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Lavender Story

"Mercury owns the herb and it carries his effects very potently!" (Culpepper, 1652)

One of the most popular medicinal herbs, lavender, also known as lavendula, has been cultivated for centuries. It is a powerful and potent herb and derives its name from the Latin, lavare, meaning to wash. As early as the first century A.D. the Greek naturalist, Dioscorides, praised the medicinal attributes of lavender.

The Romans added lavender to their bath water because of its fragrance, but superstitiously believed that the deadly viper, the asp, made its nest in the plant thus making it harder to obtain and more valuable!

In European folk medicine, it is prescribed as an antiseptic and antibacterial agent for healing wounds and treating worms in children and because of lavender's insecticidal properties, it was strewn over the floors in castles as a disinfectant and deoderant during the middle ages.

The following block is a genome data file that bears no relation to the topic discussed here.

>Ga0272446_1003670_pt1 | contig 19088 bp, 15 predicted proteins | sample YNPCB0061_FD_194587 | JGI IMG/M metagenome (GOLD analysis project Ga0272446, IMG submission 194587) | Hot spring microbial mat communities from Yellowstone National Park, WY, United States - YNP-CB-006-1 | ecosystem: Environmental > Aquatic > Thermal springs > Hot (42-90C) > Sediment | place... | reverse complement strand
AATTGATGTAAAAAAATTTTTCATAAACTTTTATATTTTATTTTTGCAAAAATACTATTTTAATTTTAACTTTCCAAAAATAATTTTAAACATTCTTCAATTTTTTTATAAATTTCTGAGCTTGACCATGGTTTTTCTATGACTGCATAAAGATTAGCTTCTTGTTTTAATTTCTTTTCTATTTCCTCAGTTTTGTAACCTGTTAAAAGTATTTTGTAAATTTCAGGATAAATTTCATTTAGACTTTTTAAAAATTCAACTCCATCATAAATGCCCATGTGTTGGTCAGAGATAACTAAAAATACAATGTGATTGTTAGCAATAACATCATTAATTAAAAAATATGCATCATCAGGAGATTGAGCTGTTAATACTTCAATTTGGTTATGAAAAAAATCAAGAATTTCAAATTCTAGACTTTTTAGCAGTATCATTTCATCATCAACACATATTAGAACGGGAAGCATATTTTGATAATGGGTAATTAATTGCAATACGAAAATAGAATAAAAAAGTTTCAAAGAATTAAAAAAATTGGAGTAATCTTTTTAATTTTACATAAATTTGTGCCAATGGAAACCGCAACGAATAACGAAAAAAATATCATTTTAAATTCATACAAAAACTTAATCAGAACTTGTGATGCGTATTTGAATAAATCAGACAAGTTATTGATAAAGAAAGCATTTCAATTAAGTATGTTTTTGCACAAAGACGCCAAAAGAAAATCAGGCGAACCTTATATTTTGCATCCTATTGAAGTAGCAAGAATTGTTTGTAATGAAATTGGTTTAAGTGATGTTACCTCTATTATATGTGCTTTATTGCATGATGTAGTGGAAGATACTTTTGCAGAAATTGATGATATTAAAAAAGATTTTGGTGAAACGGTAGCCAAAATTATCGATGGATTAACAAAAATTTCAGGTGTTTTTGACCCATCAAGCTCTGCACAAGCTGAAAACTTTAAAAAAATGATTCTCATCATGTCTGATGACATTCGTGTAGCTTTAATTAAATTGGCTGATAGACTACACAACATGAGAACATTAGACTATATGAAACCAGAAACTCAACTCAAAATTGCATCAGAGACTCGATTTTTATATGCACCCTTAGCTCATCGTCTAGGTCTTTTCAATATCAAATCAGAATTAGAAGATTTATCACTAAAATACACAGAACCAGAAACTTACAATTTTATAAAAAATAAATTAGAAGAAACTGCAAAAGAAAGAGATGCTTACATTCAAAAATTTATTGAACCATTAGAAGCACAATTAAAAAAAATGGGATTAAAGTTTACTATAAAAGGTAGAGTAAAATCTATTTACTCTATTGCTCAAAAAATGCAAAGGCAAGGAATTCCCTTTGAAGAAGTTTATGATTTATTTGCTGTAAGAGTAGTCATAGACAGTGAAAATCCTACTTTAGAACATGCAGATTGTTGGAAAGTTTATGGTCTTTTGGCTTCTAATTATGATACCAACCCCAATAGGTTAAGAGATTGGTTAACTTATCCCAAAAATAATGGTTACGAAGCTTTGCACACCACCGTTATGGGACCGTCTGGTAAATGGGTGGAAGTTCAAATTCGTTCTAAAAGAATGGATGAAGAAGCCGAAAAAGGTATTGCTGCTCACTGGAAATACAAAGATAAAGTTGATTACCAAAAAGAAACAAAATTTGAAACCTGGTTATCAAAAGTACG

In Arabic medicinal tradition, lavender is used as an expectorant and antispasmodic, the essential oil, when massaged into the temples, being of ‘especially good use for all greifes and paines of the head and brain,’ (circa. 1640).

Victorian women used the scent of lavender to recover from 'swoons' caused by their constricting corsets and its branches to beat just washed clothing. An allusion to this ‘lay out in lavender’, first meant to give someone a physical beating, knocking them down or even unconscious!  The phrase evolved over time to mean only a scolding or chastisement.  For example, in a debate, one might say, “I’ll lay him out in lavender!”  Doesn’t sound very threatening, does it?

This electron-micrograph of a lavender leaf shows the fine hairs (trichome cells) on the surface of the leaf. These cells protect the plant from drying out and other glandular cells produce the lavender oil.